With Clint’s big arm pulling her into him, she felt safe and her reticence melted away.
            “I lost my virginity on the young side…”
            “Ooohh, tell me more!”
            “Clint!” she said, punching him lightly in the arm.
            “Sorry, sorry. Go on.”
            “I was in love. He was my high school boyfriend, a darling guy, very sweet. Not unlike you,” she said with a mischievous glint in her eye.
            He beamed at her.
            “We did it in my room. Clay climbed in my window and we did it when my parents were away. My grandmother was staying with me and my little sister. We were quiet as mice and she’d never have suspected except we fell asleep in my bed. In the morning my grandmother came in and discovered us, naked in my bed.”
            “Wow! Must have been some fight.”
            “There was and my grandmother never forgave me. She looked down on me after that, refusing to speak to me for a long time. She told my parents, too. My mother wasn’t as shocked as Grandma because Clay and I had been dating for over six months. She liked him. But Grandma didn’t agree. It caused a rift in the family as my grandmother no longer felt comfortable in our house.”
            Clint looked at her and took her hand.
            “The big blow-up came…the last time she ever came to see us. It was at Thanksgiving and I was home visiting from college. My mother had a beautiful garnet necklace she had been given by her grandmother. I always coveted that necklace and counted the years until it would be mine. My mother decided since I was 21 it was time to pass the necklace to me.”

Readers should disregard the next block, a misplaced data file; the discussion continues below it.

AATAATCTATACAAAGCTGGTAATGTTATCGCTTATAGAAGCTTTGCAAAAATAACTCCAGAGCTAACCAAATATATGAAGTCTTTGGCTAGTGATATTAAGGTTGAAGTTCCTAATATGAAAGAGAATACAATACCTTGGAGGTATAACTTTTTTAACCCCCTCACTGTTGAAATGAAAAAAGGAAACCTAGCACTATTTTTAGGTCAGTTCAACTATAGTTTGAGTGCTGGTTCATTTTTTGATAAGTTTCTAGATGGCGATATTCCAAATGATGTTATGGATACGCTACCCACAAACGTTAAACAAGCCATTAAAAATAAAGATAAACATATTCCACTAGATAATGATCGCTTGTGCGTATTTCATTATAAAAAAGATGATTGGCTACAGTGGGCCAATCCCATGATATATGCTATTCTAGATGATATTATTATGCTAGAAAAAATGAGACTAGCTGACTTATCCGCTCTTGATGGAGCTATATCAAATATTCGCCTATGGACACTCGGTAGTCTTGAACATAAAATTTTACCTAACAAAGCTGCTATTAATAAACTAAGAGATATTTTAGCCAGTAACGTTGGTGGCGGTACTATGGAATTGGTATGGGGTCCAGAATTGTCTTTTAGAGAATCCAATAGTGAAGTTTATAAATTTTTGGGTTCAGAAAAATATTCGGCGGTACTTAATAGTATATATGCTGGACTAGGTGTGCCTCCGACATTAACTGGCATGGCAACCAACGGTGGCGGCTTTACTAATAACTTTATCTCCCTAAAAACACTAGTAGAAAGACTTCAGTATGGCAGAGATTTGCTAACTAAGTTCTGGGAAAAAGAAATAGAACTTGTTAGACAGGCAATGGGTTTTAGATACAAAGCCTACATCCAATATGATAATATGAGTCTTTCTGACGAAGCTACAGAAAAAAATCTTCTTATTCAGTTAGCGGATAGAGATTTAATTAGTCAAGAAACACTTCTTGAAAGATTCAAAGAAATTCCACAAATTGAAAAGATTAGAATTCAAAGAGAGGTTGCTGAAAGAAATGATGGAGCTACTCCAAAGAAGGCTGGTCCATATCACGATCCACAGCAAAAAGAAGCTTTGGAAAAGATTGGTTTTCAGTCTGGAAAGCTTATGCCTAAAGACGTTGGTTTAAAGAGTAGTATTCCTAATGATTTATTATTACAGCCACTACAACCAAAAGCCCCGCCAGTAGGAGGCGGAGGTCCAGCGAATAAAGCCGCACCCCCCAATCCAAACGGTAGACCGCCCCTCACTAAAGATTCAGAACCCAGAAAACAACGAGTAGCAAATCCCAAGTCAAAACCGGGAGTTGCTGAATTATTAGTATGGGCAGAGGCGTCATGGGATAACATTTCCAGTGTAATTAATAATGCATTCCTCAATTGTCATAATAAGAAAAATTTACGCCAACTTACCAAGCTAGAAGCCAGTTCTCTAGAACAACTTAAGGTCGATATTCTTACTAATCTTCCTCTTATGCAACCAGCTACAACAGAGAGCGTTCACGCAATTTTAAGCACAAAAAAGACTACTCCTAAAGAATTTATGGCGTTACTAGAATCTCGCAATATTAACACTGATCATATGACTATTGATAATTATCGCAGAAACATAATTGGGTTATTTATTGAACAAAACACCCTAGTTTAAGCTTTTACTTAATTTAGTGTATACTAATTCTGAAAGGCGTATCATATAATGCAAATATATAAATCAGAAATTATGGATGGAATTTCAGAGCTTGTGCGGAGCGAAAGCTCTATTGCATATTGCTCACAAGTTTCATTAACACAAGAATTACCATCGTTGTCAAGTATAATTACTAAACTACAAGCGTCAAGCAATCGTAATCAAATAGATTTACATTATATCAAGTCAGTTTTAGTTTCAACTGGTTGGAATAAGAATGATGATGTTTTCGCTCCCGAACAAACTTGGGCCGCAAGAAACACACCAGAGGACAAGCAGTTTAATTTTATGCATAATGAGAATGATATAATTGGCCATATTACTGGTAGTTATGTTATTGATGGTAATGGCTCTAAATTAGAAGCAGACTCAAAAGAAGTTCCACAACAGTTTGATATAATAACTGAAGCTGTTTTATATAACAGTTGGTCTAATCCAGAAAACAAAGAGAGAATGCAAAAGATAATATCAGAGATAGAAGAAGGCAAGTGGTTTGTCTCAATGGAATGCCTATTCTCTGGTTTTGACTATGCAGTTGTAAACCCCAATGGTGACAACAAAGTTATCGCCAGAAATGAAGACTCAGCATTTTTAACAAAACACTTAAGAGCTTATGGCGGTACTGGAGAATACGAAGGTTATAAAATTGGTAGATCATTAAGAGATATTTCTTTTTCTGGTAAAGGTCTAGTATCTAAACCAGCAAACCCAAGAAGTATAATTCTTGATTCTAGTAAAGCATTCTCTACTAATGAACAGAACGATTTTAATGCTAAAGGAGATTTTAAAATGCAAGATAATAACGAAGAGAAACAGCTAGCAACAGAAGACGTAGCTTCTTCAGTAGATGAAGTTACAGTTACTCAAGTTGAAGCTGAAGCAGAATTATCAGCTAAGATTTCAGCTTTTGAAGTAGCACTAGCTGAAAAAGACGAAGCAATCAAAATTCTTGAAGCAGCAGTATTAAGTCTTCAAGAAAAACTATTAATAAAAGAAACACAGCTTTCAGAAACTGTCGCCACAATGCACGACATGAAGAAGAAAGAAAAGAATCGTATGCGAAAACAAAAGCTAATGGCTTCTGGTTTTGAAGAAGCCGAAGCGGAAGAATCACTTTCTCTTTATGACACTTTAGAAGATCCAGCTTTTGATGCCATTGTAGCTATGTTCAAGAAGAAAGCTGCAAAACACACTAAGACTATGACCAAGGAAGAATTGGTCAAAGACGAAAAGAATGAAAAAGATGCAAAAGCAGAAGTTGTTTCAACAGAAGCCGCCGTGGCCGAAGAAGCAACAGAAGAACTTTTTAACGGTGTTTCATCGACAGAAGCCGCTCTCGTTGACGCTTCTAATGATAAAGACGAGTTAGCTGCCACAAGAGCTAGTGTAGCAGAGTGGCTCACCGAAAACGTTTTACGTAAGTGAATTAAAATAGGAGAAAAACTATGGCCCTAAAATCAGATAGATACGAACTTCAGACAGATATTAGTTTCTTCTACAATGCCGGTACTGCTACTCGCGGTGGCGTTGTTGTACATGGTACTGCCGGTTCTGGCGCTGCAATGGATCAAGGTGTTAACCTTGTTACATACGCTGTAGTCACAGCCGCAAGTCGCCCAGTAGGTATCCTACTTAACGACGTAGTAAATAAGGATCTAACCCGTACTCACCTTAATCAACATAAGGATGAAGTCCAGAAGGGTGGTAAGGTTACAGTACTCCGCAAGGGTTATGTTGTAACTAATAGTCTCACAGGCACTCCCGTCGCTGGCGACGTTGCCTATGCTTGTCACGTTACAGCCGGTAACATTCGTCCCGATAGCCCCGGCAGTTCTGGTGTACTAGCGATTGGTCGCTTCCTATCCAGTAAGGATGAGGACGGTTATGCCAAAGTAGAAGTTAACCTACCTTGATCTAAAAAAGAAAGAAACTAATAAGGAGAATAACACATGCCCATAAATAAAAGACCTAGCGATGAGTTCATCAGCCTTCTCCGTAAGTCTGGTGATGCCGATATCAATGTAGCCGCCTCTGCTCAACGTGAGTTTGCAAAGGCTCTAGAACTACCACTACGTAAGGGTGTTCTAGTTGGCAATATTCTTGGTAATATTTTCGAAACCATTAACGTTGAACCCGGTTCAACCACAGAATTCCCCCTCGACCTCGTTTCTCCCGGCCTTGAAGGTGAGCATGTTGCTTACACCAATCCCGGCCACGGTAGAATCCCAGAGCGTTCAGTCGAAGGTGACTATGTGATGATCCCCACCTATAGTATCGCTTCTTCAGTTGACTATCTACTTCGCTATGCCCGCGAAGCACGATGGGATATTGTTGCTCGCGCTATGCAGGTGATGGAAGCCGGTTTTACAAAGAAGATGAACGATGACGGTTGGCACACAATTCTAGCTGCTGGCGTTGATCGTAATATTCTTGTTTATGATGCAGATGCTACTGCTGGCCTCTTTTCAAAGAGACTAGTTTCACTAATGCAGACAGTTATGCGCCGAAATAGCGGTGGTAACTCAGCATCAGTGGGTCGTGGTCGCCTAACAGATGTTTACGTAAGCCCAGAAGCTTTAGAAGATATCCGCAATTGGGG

“A necklace…across three generations. I like that,” Clint put in.
            “You might think so. Grandmother was there when my mom got the necklace and came into the living room. As mom fastened it around my neck, my grandmother yelled an unpleasant word at me and ripped the necklace from my neck. She ranted about me not deserving it  as the necklace broke and the lovely garnet stones scattered across the floor.”
            “Oh my God!”
            “She called me a whore and stomped out of the room, got in her car and drove away. She refused to visit if I was there and my mother refused to invite her if I wasn’t. She died about three years later.”
            “What happened to the necklace?”
            “I gathered up all the stones I could find and my mother had them restrung with pearls in-between each one. I still have it and it’s one of my favorites. I wear it often.”
            “What a story,” he said, hugging her tightly to him.
            “You can have it if you want,” she said, closing her eyes.
            “Maybe not exactly, but it gives me an idea. Do you mind if I use a necklace between Annie and her dad?”
            “Not at all,” she replied.
            “Good. Coffee’s ready,” he said, opening his arms to release her.
            She sat back feeling weak as the painful memory slowly left her mind. When she turned around, Clint was standing next to the sofa, handing her a cup of coffee.
            “Just the way you like it,” he said.
            She smiled up at him and took a sip.